By Andrew Alexander
The smell of dust and anticipation fills your nostrils upon entry into the arena. Thousands of people fill the bleachers, awaiting the inmate cowboys to take their places in the chutes for the first events. There are cowboy hats in every color, as far as the eye can see. Essentially it’s the epitome of “bulls and blood, dust and mud and the roar of a Sunday crowd,” just like Garth Brooks sang back in 1991.
Celebrating its 50th anniversary, the original Angola Prison Rodeo at the Louisiana State Penitentiary was devised for the entertainment of the inmates and employees, but the production has evolved into the longest running (and probably most entertaining) prison rodeo in the nation. The rodeo takes places every Sunday in October and is sight to behold.
At the Angola Prison Rodeo, inmates participate in a variety of rodeo events, including bareback riding a bucking bronco, Angola bulldogging (essentially cattle wrestling) and bull riding.
Two of the rodeo’s most intriguing events did not involve riding animals, but avoiding them. During “Pinball,” seven inmates stand inside hula-hoops arranged in a rough hexagon while an enraged bull charges through the arena. The object of the game is to remain inside the hula-hoop the longest (along with remaining in one-piece/alive).
The last place I’d want to end up is facing a charging bull, yet one inmate mustered up the courage to take on an oncoming bull like a linebacker and was promptly sent flying several feet backwards.
The other rather barbaric, yet entertaining, event was “Convict Poker.” Four inmate cowboys sit around a table in the middle of the arena “playing poker,” while a wild bull is released with the sole purpose of wreaking havoc on these poor souls. The last man remaining seated is the winner. The real loser in the event is the man who draws the unfortunate seat with his back facing the bull. I witnessed two unsuspecting men get absolutely leveled and sent flying into the air by the bulls. Even though the participants are inmates and likely committed very serious crimes to end up in Angola, I still felt for the guys. I don’t care who you are; getting blindsided by a bull has got to hurt.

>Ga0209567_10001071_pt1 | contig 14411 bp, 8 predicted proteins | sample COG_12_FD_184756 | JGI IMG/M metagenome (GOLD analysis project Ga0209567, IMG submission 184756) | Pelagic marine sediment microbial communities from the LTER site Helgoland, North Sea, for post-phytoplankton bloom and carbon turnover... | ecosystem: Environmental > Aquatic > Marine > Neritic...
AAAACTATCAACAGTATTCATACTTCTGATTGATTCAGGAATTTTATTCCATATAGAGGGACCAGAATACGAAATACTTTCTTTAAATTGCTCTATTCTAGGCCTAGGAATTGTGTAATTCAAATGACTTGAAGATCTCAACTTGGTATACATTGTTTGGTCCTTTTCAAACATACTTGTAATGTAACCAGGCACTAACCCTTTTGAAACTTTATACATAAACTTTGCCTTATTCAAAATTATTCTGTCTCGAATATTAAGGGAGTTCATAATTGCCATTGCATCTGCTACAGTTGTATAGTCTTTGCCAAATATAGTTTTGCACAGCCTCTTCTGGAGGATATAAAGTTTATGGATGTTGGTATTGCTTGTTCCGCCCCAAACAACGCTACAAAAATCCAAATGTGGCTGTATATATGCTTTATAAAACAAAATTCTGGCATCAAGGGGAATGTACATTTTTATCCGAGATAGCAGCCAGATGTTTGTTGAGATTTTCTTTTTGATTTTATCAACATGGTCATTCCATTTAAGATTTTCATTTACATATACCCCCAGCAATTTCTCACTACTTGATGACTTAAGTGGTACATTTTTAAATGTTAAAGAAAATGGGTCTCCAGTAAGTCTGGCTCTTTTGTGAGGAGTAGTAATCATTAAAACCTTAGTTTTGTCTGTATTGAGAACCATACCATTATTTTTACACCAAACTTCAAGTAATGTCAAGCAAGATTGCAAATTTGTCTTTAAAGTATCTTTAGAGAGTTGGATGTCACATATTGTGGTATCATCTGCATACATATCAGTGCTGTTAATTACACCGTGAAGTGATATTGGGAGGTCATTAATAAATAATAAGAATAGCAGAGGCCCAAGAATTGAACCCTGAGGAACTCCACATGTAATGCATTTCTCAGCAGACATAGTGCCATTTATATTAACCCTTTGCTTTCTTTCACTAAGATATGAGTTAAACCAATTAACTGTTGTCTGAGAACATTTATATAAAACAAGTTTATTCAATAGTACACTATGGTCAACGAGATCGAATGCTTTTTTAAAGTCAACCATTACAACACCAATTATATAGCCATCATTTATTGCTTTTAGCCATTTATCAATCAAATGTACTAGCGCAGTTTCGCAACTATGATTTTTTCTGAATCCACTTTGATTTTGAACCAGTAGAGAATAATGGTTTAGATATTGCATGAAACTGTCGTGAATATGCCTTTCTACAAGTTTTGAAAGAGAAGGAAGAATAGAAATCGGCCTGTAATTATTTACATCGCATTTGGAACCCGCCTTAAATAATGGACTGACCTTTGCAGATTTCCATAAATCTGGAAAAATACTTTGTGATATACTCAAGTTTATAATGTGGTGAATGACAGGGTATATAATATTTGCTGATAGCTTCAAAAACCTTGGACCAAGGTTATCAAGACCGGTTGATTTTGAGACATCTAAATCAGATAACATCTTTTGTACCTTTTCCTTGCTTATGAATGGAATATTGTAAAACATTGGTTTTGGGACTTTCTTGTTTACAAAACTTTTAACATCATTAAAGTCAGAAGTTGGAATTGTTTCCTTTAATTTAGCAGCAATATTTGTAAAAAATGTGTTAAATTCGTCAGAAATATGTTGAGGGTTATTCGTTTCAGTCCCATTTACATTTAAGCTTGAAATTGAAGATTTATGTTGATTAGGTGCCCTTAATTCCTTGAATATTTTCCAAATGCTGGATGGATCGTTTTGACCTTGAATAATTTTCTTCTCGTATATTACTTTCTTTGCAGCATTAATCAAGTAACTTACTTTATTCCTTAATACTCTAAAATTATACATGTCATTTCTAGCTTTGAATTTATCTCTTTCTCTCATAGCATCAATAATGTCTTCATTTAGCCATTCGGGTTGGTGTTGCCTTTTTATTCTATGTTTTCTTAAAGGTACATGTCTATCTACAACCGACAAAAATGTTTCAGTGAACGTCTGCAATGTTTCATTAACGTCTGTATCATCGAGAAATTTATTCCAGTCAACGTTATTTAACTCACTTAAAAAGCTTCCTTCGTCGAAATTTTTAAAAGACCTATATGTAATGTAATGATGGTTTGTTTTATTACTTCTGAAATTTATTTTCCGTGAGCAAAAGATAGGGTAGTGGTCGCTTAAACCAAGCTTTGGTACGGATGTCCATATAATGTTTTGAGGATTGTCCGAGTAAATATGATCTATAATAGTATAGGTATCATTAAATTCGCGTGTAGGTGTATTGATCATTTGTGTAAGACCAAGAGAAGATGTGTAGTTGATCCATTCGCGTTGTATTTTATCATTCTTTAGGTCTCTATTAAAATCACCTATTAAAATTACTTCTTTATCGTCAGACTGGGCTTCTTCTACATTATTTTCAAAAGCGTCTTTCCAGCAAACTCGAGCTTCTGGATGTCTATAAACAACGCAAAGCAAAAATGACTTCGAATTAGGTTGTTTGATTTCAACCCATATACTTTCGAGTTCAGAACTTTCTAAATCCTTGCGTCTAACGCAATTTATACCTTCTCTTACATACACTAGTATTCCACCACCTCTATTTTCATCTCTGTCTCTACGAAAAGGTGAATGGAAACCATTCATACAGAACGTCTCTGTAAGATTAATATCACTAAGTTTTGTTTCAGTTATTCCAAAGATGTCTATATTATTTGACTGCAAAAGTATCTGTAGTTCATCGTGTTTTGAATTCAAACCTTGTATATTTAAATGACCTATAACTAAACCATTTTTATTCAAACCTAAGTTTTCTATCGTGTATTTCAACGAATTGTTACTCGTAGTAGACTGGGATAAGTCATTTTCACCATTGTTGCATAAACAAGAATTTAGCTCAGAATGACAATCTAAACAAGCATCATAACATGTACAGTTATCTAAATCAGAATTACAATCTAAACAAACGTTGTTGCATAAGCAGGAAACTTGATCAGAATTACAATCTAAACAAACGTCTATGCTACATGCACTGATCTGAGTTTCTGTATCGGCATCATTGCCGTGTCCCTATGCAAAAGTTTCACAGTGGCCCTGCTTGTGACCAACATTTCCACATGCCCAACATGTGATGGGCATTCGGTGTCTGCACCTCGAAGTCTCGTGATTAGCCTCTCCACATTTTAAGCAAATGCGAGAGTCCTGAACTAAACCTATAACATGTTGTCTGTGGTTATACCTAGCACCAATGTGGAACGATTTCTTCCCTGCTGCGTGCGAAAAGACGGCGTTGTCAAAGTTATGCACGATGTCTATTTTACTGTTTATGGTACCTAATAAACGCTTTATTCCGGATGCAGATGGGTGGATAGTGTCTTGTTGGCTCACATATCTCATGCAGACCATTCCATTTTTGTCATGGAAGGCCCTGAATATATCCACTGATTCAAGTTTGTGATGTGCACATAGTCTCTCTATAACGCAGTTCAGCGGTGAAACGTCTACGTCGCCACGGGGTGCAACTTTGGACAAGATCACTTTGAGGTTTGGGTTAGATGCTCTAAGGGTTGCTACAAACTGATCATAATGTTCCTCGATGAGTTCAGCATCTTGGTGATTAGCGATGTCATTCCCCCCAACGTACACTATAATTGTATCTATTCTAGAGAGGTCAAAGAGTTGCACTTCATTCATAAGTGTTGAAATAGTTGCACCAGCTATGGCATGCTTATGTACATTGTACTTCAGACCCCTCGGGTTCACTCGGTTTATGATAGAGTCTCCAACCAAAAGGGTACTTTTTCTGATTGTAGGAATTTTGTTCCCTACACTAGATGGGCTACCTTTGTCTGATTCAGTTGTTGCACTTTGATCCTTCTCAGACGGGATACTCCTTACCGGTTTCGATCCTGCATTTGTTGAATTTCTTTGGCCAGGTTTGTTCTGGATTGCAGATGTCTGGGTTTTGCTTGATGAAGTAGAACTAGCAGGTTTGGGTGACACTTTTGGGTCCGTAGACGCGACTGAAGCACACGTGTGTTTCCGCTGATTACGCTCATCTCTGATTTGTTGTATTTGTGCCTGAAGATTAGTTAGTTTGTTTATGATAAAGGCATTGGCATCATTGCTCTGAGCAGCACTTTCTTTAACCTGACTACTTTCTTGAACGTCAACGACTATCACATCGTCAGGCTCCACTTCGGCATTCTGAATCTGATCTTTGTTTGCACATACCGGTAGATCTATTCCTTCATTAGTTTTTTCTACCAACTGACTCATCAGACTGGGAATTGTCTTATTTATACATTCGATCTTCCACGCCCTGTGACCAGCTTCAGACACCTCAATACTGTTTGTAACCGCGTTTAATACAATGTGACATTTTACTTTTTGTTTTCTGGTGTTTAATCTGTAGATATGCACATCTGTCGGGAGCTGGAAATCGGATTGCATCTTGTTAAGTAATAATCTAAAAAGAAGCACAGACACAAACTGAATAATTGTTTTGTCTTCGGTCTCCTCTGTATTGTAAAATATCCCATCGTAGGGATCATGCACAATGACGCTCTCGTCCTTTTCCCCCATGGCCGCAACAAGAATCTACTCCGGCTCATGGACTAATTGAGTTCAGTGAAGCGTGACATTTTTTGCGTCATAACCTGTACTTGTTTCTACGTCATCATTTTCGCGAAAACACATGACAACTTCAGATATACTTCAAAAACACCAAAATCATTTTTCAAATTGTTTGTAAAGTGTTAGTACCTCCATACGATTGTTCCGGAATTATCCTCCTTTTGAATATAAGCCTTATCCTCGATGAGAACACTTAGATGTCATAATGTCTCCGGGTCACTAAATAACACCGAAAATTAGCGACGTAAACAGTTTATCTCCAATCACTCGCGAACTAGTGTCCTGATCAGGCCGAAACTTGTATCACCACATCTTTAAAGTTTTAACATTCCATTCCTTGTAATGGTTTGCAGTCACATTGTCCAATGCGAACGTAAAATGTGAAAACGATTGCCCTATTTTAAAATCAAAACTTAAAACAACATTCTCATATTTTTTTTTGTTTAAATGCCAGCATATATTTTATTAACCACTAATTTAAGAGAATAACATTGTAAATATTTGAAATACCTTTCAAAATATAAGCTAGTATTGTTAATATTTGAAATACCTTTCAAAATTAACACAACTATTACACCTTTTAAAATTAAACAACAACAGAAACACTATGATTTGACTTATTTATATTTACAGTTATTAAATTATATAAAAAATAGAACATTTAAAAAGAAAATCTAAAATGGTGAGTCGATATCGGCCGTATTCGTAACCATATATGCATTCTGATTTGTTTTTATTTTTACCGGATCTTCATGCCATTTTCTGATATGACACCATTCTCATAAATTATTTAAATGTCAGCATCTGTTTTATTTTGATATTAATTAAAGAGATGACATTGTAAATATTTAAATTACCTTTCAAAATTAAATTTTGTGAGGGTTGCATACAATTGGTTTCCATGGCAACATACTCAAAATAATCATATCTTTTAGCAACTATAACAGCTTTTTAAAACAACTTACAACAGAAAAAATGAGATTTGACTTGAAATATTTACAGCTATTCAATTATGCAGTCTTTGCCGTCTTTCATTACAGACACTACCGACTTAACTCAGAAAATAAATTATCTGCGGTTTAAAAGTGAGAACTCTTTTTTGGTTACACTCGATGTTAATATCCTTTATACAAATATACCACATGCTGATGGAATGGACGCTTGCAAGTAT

Easily the most hilarious sight of the rodeo was the dog-riding monkeys that attempted to corral four rams into a pen, then shepherd the rams atop a patriotic-painted big rig. Anytime animals ride other animals, it’s a win-win for everyone.
After an impressive session of bare backing that saw several inmates master the bucking bronco, the bull riding was a bit of a let down. Few convicts had the ability to hang on long enough to register a score. But that did not put a damper on the day because the events inside the arena are only half the fun at the Angola Prison Rodeo.
Outside the arena, hundreds of inmates attempt to sell their arts and crafts. Beautiful paintings, hand carved rocking chairs and furniture and leather belts were just a few of the hundreds of items available for purchase.
While the crafts were interesting, the best aspect of any rodeo/fair/carnival is usually the insane amounts of fried food, and Angola did not disappoint. Fried alligator, fried Snickers and fried oatmeal cream pie were a few of the highlights available for consumption. The granddaddy of them all is easily my new favorite food: fried Coke.
Yes, you read that right. Fried freaking Coke.
The dessert resembles a combination of donut hole and beignet with a faint hint of Coke taste and whipped cream on top. Can you say delicious?
Cattle, convicts and fried food galore – this was my Sunday afternoon at the Angola Prison Rodeo – and if you’ve never been, you don’t know what you’re missing, cowboy!